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How Deliberation Changes Policy Attitudes: Learning Versus Diversity

European Politics
 
Political Methodology
 
Knowledge
 
Immigration
 
Presenter
Robert Luskin
Sciences Po Paris
Authors
Robert Luskin
Sciences Po Paris
Pete Mohanty
Stanford University

Abstract
Deliberation is often presumed to affect policy attitudes through learning. But deliberators are also more demographically and attitudinally diverse than everyday discussion partners. They encounter people and perspectives they may not often (or ever) face back home. This paper weighs the extent to which deliberation-induced attitude change stems from increased diversity versus learning. Our data come from the Europolis DP (2009), based on a probability sample from all EU member states.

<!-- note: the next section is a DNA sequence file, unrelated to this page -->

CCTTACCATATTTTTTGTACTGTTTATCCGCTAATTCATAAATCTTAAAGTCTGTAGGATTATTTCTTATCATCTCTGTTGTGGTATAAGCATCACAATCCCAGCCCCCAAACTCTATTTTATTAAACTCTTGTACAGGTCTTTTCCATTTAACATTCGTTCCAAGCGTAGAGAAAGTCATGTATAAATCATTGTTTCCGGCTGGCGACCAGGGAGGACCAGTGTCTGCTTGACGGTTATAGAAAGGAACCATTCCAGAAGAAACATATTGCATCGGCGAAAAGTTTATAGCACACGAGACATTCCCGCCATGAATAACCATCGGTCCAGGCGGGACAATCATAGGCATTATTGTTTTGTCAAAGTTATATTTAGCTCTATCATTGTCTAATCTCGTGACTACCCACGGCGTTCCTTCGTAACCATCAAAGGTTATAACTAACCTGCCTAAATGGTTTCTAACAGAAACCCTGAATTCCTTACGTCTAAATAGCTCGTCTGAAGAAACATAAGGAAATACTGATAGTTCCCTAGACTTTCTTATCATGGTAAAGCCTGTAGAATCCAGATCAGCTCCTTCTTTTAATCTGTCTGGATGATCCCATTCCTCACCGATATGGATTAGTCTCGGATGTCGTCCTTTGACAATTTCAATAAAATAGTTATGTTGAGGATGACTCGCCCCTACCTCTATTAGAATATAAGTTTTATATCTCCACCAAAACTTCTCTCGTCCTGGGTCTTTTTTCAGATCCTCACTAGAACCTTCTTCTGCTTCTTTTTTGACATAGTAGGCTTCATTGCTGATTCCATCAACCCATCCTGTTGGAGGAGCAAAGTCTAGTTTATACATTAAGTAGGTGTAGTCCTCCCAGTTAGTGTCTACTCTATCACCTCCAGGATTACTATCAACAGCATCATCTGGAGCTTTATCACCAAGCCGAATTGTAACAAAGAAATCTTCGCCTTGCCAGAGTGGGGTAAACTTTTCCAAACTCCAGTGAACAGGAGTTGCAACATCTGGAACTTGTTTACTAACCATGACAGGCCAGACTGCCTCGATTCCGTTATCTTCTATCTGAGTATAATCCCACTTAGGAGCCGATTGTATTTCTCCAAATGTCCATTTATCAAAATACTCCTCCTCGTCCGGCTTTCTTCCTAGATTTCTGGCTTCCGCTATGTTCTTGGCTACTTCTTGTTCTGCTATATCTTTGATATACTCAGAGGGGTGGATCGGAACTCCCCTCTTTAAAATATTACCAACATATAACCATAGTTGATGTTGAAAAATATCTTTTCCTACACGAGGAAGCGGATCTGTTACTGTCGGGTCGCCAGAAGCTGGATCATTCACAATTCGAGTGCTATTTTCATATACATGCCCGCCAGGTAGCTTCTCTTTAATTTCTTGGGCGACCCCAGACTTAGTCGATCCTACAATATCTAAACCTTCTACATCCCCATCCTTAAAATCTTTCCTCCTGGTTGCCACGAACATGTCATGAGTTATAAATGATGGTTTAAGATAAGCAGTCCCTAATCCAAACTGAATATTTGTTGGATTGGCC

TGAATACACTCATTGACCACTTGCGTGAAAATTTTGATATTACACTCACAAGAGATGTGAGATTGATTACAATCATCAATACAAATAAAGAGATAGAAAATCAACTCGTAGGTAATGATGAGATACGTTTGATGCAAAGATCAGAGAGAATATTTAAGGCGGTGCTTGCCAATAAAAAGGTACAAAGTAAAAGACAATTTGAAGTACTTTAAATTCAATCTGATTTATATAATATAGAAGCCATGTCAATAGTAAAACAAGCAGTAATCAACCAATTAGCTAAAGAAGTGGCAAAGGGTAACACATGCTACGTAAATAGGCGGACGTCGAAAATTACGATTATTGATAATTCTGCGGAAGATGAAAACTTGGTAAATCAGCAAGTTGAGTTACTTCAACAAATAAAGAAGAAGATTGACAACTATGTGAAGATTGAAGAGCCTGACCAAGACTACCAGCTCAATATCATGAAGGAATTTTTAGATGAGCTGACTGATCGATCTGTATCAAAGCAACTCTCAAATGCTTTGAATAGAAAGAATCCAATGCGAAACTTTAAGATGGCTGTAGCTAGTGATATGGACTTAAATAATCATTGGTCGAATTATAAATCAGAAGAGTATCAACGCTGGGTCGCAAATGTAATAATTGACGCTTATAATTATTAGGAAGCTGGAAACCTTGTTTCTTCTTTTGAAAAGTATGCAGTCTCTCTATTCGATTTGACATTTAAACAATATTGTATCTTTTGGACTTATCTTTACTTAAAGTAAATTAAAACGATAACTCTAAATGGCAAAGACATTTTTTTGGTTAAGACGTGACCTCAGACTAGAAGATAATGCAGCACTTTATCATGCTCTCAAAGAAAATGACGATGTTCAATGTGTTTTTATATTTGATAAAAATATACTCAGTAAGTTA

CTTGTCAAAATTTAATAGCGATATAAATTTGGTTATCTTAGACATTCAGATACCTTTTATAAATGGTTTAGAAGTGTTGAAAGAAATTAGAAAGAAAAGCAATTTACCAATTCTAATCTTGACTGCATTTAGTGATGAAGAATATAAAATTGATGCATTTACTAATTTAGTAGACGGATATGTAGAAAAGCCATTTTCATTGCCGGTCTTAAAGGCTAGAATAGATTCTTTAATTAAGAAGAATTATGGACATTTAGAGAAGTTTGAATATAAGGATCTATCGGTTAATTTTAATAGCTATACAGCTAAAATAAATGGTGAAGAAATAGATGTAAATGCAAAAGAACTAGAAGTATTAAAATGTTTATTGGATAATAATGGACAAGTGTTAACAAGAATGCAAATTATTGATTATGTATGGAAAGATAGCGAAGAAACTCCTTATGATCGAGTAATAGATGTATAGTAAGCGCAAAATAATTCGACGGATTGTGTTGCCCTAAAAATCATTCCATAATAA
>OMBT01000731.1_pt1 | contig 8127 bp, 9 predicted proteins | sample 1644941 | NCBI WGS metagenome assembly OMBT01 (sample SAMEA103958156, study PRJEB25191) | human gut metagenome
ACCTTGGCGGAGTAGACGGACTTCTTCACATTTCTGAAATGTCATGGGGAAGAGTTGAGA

Focusing on immigration policy, we estimate (hierarchical) models for post-deliberation attitudes as a (nonadditive) function of post-deliberation knowledge (proxying learning) and pre-deliberation diversity, among other variables. We then use the model and estimates to simulate counterfactual distributions of post-deliberation attitudes for full information and back-home diversity, among other scenarios. In brief, learning and diversity seem to work in tandem. Surprisingly, however, full information and DP-level diversity seem to make Europeans favor more, not less restrictive immigration policies.
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